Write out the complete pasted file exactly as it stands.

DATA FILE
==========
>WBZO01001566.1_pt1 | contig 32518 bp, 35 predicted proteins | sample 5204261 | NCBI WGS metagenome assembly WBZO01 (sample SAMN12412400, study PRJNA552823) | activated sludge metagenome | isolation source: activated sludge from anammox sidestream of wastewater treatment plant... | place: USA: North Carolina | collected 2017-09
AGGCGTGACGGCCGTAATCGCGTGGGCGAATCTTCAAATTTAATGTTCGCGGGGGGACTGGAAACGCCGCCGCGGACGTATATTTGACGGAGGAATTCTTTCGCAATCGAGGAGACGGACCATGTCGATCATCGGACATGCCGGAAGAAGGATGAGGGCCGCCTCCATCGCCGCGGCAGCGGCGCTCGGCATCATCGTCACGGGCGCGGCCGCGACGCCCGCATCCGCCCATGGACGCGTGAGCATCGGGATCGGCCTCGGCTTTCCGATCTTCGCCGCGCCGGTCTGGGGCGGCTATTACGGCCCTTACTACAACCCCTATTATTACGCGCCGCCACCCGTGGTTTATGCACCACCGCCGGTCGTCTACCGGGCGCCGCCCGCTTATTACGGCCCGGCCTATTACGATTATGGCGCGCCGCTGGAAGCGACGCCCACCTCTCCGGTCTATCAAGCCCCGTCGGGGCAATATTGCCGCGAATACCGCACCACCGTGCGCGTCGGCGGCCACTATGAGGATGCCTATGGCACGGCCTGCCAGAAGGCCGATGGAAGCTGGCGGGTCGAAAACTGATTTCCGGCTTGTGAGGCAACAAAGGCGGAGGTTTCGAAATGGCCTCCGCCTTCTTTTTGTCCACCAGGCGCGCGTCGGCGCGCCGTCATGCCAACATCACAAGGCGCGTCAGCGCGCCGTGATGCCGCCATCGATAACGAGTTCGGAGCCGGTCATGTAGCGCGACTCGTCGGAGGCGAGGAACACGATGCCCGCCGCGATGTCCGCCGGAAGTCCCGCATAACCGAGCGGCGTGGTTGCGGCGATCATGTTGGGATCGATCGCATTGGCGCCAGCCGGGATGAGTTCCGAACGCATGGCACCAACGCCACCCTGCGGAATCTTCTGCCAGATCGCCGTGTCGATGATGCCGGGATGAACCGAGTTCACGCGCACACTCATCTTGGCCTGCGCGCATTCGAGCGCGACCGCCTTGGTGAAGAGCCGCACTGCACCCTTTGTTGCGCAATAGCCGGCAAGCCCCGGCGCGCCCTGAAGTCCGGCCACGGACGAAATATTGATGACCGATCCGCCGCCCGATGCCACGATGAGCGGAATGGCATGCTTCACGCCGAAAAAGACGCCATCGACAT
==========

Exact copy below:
>WBZO01001566.1_pt1 | contig 32518 bp, 35 predicted proteins | sample 5204261 | NCBI WGS metagenome assembly WBZO01 (sample SAMN12412400, study PRJNA552823) | activated sludge metagenome | isolation source: activated sludge from anammox sidestream of wastewater treatment plant... | place: USA: North Carolina | collected 2017-09
AGGCGTGACGGCCGTAATCGCGTGGGCGAATCTTCAAATTTAATGTTCGCGGGGGGACTGGAAACGCCGCCGCGGACGTATATTTGACGGAGGAATTCTTTCGCAATCGAGGAGACGGACCATGTCGATCATCGGACATGCCGGAAGAAGGATGAGGGCCGCCTCCATCGCCGCGGCAGCGGCGCTCGGCATCATCGTCACGGGCGCGGCCGCGACGCCCGCATCCGCCCATGGACGCGTGAGCATCGGGATCGGCCTCGGCTTTCCGATCTTCGCCGCGCCGGTCTGGGGCGGCTATTACGGCCCTTACTACAACCCCTATTATTACGCGCCGCCACCCGTGGTTTATGCACCACCGCCGGTCGTCTACCGGGCGCCGCCCGCTTATTACGGCCCGGCCTATTACGATTATGGCGCGCCGCTGGAAGCGACGCCCACCTCTCCGGTCTATCAAGCCCCGTCGGGGCAATATTGCCGCGAATACCGCACCACCGTGCGCGTCGGCGGCCACTATGAGGATGCCTATGGCACGGCCTGCCAGAAGGCCGATGGAAGCTGGCGGGTCGAAAACTGATTTCCGGCTTGTGAGGCAACAAAGGCGGAGGTTTCGAAATGGCCTCCGCCTTCTTTTTGTCCACCAGGCGCGCGTCGGCGCGCCGTCATGCCAACATCACAAGGCGCGTCAGCGCGCCGTGATGCCGCCATCGATAACGAGTTCGGAGCCGGTCATGTAGCGCGACTCGTCGGAGGCGAGGAACACGATGCCCGCCGCGATGTCCGCCGGAAGTCCCGCATAACCGAGCGGCGTGGTTGCGGCGATCATGTTGGGATCGATCGCATTGGCGCCAGCCGGGATGAGTTCCGAACGCATGGCACCAACGCCACCCTGCGGAATCTTCTGCCAGATCGCCGTGTCGATGATGCCGGGATGAACCGAGTTCACGCGCACACTCATCTTGGCCTGCGCGCATTCGAGCGCGACCGCCTTGGTGAAGAGCCGCACTGCACCCTTTGTTGCGCAATAGCCGGCAAGCCCCGGCGCGCCCTGAAGTCCGGCCACGGACGAAATATTGATGACCGATCCGCCGCCCGATGCCACGATGAGCGGAATGGCATGCTTCACGCCGAAAAAGACGCCATCGACAT